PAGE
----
Place your attention

July 13, 2017Breath



Seek out a space where you can lie down without being disturbed.  
Lie on your back with your knees bent and your feet on the ground.  Rest your palms lightly over the centre of your chest.
This feels lovely.
Settle ...
Let yourself be cradled by the earth beneath you.

Now, gently guide your attention to the centre of your chest. Your heart space. 
Let your attention be light. Try not to grasp.
Notice your breath at your heart space.

Breathe ...

Look at your breath, listen to your breath, feel your breath.
If your attention drifts, gently, kindly, bring it back to your heart space.

Heart space, breath at heart space. Heart space, breath at heart space. Heart space, breath at heart space...


Silent as a flower, beautiful, modest as a flower, with that indescribable movement of opening from the centre, revealing all the beauty enclosed within. - Sandra Sabatini

prāṇāyāma defined

July 3, 2017Breath


what is prāṇāyāma?

prāṇāyāma (regulation and mastery of the breath) is defined in the Yoga Sūtra of Patañjali, as interrupting the natural movement or flow of the breath by becoming deeply aware of it.

Each day set aside some time to breathe with awareness.

Sit comfortably with your spine tall, this may take a little effort to begin with.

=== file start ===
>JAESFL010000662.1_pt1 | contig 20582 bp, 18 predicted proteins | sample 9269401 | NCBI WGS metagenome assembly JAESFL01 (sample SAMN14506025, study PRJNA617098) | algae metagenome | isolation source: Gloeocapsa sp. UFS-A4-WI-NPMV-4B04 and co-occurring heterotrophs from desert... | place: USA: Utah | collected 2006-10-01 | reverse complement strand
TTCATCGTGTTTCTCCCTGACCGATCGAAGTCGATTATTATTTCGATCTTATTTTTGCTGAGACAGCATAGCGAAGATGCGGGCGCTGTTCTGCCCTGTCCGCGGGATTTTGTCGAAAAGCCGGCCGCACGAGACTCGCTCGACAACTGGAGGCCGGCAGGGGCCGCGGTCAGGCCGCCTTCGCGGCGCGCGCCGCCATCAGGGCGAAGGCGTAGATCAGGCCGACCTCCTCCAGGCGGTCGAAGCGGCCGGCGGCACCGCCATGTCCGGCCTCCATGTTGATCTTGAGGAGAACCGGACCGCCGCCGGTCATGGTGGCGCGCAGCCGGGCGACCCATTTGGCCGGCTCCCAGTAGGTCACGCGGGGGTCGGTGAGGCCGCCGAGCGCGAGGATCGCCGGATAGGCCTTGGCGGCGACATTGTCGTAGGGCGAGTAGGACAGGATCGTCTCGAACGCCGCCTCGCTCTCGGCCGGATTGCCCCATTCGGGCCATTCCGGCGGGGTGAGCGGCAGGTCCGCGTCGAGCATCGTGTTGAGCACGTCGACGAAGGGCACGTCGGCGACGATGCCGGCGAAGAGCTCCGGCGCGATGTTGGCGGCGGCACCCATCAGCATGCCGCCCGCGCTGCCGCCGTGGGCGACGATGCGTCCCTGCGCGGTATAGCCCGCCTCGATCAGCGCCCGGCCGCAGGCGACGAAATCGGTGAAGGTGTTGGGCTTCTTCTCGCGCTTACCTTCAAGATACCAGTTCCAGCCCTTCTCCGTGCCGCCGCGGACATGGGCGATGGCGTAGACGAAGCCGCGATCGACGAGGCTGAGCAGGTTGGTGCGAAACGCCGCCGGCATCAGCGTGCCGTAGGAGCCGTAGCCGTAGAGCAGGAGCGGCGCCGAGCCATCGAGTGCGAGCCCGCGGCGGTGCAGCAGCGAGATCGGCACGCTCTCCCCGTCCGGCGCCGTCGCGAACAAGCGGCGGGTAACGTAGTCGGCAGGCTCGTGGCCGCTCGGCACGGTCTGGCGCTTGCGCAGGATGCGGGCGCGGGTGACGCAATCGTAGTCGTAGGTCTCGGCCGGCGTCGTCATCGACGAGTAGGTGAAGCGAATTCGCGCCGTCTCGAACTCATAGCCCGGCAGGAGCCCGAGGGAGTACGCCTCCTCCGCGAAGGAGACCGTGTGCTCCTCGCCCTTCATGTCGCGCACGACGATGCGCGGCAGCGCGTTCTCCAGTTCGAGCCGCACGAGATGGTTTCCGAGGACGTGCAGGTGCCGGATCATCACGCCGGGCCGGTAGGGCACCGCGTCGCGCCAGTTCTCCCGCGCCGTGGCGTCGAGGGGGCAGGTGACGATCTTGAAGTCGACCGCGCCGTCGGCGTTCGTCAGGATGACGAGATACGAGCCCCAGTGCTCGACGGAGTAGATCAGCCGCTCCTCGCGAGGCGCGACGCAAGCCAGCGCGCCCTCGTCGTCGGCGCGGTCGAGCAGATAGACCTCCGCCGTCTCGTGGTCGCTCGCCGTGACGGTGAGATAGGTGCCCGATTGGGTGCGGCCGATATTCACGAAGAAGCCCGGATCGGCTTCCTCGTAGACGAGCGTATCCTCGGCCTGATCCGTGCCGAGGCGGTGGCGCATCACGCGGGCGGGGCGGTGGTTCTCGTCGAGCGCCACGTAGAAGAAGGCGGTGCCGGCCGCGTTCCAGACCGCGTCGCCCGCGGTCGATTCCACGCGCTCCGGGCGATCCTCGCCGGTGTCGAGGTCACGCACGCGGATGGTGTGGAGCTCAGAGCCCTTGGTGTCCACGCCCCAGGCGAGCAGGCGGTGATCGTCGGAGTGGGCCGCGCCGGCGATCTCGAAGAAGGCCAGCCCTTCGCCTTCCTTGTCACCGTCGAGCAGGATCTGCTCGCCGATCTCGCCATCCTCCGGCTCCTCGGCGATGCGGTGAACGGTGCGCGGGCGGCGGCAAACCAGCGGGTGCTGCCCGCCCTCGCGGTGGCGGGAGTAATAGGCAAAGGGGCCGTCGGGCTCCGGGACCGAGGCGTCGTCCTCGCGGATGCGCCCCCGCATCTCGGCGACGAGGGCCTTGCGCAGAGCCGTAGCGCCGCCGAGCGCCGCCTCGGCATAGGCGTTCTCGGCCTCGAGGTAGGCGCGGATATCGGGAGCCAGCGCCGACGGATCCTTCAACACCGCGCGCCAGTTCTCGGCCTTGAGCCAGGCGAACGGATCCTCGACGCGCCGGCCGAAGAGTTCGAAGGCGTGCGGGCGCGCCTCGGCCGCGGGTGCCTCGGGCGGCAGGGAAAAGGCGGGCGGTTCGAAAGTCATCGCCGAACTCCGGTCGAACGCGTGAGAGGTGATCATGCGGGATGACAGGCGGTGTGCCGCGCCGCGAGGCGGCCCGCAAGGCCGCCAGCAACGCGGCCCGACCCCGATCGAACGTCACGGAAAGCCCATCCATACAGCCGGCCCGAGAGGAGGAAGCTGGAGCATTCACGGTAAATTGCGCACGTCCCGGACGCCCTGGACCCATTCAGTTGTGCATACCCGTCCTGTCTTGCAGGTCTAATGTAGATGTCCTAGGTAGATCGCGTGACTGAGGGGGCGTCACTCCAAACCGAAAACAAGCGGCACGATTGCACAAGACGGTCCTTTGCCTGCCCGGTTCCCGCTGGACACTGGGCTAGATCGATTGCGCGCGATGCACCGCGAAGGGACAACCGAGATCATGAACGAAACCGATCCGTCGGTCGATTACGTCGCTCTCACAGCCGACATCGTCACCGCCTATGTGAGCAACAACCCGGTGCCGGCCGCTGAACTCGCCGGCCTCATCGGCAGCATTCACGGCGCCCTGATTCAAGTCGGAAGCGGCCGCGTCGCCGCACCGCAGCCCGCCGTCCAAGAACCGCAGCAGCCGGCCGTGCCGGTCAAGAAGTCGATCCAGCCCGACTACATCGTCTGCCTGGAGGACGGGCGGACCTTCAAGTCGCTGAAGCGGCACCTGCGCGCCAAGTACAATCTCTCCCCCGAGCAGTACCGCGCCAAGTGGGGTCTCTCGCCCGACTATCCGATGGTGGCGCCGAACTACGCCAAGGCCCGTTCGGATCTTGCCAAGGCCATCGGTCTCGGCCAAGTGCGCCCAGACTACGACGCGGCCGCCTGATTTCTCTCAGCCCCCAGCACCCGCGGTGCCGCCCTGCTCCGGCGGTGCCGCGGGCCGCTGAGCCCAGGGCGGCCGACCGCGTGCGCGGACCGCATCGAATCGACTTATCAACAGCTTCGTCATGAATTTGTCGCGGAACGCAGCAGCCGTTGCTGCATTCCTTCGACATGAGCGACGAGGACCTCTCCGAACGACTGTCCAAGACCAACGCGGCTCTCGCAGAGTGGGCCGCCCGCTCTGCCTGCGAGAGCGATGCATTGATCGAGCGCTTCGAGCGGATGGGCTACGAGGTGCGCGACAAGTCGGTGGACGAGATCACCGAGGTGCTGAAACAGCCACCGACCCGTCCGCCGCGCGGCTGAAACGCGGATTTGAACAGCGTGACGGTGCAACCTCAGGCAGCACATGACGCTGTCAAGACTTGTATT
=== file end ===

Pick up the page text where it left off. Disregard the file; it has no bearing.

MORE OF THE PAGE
Gradually align your attention with your breath. No rush. Begin to follow each exhalation and each inhalation with your attention.  Notice the quality of the breath.  Is it long and smooth?  Perhaps it's shallow, difficult or irregular. Keep watching your breath.  In time become aware of the natural spaces between the exhalations and inhalations.  

As you cultivate a flow of resonance with your breath, without force, begin to increase the length of your exhalations, let them last a little longer than your inhalations. Continue this practice for a little while.  When you're ready, notice how you feel.

You may wish to move or stretch.  Do this again tomorrow.


June 29, 2017Breath


b r e a t h

Breathing is the essence of yoga. The breath has four phases or aspects.


Try this. Lie on your back, bend your knees, bring the soles of your feet to the ground.  Have your feet comfortably close to your buttocks and about hip width apart. Bring the arms a little away from the sides of the body, open the palms toward the sky. Gently draw the chin towards the throat so the back of the neck feels spacious and long.

S e t t l e. Let yourself be cradled by the earth beneath you. S u r r e n d e r.

N O W begin to follow the natural flow of your breath with your attention.  Notice each e x h a l a t i o n, notice the s p a c e after the exhalation and before the inhalation. Notice each i n h a l a t i o n and the s p a c e after each inhalation.  Continue to watch each aspect of the breath for a little while. When you're ready take a stretch if you wish.  Sit up.  Observe how you feel.